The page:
All this is difficult to imagine until you see how such a business works in full force, overtaking retailers who spend money on rents and because of this either increase prices for products or reduce their profits.

That is why Amazon has a market capitalization of $ 200 billion.

In the same way that I was struck by the apparent dominance of this retail monster in the US e-commerce market today, I was puzzled by the idea of ​​creating the MakeSpace project. The goal of Sam [Rosen] was to create a technology company that provides opportunities for storing tangible items in the “cloud” and building a large-scale business that will be very difficult to compete with.

I had several investor friends who instantly saw a parallel between these two concepts, but others scratched their heads and said: “How can a company engaged in storage of tangible objects, even using the term“ cloud ”as a promotion, be really technological?”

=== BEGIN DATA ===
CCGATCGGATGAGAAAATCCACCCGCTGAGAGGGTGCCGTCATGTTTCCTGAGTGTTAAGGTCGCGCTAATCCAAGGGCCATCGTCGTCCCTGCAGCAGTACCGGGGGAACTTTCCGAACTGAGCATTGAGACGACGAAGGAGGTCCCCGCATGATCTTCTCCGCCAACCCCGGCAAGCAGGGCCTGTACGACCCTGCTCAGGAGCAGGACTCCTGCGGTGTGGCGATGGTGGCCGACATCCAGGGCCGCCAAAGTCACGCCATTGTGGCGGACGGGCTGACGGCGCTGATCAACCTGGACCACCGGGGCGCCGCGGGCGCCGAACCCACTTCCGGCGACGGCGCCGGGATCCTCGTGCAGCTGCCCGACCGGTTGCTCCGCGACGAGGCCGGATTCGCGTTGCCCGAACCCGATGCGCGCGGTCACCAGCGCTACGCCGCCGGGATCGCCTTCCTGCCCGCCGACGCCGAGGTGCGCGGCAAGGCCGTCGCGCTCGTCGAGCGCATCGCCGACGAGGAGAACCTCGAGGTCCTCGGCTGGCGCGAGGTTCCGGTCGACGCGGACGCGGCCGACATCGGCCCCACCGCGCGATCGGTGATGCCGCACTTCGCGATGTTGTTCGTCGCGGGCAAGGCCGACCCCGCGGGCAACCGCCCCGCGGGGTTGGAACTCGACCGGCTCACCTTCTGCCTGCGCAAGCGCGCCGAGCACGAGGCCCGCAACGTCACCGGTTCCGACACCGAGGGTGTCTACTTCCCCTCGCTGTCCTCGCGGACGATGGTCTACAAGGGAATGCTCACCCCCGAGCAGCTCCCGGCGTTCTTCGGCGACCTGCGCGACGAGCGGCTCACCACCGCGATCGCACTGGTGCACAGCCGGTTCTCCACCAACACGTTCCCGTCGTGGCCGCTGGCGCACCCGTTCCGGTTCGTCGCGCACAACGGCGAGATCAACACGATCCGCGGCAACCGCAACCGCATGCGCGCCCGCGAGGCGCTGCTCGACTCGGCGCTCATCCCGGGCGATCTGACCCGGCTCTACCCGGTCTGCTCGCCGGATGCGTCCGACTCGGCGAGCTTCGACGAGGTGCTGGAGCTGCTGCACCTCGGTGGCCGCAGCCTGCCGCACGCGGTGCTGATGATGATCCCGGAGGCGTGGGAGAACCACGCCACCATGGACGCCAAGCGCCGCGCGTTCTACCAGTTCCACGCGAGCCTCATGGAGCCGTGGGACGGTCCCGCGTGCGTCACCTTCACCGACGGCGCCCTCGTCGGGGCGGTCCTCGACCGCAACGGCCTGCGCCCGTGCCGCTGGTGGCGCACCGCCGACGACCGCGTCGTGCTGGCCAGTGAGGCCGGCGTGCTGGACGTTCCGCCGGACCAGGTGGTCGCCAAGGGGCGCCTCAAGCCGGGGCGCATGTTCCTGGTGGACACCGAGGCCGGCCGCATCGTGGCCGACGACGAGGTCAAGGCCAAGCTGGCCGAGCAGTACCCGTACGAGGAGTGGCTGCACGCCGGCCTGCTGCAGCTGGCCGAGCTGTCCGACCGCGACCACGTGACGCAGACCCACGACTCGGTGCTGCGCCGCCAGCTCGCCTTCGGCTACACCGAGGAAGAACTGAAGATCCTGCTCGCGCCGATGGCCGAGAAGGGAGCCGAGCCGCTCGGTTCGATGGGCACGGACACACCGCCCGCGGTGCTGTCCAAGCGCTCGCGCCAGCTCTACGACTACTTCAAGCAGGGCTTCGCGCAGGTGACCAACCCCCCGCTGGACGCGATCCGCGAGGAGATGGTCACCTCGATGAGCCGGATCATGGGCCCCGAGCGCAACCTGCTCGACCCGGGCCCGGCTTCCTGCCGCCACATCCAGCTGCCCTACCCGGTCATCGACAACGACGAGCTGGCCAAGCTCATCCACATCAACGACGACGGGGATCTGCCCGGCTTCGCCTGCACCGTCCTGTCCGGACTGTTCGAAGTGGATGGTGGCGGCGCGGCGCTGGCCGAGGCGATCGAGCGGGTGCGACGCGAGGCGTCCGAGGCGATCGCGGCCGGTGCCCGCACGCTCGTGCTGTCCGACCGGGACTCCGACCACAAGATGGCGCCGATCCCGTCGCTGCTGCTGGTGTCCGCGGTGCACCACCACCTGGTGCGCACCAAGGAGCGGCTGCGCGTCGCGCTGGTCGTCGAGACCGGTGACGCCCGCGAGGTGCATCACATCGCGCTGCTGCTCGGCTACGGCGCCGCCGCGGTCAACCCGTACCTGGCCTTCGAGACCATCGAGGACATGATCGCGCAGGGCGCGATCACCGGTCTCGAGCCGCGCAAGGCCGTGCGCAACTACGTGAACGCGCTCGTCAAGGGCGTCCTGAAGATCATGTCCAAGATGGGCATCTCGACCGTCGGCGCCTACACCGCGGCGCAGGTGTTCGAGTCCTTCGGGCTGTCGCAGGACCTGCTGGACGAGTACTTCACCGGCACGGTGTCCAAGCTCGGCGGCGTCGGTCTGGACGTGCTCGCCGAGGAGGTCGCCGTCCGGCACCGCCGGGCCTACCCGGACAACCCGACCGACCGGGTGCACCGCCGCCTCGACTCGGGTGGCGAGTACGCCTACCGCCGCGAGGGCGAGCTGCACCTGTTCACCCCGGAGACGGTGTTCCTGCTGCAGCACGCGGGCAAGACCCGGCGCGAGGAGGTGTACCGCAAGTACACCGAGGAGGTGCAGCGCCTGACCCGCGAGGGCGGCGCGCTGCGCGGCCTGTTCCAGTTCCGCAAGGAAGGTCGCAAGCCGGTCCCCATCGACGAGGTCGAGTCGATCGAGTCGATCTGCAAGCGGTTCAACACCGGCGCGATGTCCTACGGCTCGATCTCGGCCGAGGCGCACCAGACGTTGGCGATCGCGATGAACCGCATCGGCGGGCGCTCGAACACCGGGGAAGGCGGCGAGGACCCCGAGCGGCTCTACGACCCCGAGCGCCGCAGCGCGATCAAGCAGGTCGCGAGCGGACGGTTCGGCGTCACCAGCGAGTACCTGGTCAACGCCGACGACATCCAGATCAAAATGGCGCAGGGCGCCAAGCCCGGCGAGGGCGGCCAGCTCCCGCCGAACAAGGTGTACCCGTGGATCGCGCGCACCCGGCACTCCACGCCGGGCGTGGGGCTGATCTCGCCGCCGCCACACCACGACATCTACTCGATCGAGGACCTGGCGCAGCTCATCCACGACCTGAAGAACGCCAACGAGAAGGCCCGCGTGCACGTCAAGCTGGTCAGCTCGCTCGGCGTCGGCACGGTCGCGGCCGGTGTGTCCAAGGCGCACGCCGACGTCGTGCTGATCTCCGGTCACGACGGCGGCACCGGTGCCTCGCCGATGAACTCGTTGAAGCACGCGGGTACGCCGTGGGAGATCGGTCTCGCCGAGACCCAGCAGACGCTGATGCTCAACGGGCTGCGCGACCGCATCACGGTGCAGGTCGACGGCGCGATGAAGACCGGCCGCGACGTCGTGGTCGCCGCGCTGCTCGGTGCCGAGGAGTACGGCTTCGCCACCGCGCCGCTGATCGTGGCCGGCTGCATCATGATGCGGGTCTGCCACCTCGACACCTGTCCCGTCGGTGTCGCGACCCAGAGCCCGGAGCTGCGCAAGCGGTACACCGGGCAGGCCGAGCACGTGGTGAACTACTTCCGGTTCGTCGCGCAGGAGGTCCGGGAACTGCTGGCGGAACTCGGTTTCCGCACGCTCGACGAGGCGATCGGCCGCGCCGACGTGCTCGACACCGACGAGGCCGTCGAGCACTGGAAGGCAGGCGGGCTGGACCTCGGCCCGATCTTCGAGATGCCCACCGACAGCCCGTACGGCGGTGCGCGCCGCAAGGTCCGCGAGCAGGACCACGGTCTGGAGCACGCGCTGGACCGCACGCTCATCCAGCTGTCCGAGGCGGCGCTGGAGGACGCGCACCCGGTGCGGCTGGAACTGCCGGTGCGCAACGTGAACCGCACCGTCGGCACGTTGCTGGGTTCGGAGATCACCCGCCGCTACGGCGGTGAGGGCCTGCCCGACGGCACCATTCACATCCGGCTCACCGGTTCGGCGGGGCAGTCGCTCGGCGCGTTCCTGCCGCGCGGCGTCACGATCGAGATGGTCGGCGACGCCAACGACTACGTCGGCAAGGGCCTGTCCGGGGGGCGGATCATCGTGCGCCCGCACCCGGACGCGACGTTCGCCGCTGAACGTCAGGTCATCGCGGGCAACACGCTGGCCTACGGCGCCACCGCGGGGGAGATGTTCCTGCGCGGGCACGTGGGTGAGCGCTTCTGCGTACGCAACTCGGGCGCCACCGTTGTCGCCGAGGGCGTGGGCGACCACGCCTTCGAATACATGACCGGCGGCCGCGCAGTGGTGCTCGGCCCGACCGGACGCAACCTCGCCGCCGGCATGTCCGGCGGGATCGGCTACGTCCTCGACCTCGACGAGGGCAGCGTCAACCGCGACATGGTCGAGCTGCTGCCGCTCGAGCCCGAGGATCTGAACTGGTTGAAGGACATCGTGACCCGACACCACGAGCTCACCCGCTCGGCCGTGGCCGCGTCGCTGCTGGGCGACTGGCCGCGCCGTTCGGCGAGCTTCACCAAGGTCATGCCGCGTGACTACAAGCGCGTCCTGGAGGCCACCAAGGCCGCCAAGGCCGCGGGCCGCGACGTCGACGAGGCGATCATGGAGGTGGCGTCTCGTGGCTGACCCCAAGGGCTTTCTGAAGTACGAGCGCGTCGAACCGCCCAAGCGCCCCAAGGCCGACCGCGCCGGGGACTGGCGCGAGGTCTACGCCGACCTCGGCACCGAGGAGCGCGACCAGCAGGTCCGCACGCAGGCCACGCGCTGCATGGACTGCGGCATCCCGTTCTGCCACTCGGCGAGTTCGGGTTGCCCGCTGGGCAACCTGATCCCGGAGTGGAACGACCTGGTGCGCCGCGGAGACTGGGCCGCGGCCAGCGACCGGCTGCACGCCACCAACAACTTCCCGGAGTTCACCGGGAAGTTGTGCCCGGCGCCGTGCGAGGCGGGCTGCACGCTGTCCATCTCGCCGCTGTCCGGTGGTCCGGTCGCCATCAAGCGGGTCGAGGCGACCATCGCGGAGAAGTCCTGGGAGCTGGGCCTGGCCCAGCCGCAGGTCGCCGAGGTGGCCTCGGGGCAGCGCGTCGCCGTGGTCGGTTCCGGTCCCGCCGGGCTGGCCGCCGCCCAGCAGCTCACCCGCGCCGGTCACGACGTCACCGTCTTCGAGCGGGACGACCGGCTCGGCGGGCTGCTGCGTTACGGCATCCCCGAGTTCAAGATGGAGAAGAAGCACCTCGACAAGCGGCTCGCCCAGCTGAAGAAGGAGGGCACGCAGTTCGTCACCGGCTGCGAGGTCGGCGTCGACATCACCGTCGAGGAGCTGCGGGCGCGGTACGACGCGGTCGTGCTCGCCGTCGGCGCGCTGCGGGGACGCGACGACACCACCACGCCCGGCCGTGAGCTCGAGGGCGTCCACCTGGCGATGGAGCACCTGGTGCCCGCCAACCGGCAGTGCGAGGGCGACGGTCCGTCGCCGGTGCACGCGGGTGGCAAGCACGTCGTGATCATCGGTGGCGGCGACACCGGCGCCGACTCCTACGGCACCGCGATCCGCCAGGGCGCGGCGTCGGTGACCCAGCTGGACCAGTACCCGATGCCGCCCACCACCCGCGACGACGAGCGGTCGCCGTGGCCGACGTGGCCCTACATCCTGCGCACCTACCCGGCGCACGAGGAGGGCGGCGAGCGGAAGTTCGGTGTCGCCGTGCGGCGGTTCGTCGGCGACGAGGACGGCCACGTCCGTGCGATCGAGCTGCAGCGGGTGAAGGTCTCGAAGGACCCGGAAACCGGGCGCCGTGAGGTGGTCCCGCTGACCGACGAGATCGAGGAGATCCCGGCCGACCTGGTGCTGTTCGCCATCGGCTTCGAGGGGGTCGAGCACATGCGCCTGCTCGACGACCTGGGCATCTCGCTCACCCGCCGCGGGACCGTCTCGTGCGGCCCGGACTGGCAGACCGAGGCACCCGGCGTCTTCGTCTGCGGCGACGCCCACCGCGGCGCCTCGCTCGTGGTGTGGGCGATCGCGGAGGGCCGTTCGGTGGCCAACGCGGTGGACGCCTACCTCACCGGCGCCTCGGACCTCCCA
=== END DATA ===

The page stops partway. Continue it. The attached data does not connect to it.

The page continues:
Let's start from the beginning.

In the United States alone, the warehouse market, which is completely divided into segments where the leading player is a company that controls 10% of the total market, attracts $ 24 billion in annual revenue. And, let's say, today these companies do not equip their business with any technology.

I have not met a single person who would be completely satisfied with the services of a company providing him with storage facilities. No one. Most people who are not very knowledgeable about this industry assume that individual storage is used exclusively in densely populated cities like New York. In fact, New York's share is only 3% of the total US market, and areas such as Dallas in Texas, on the contrary, are among the five territories where this service is most in demand.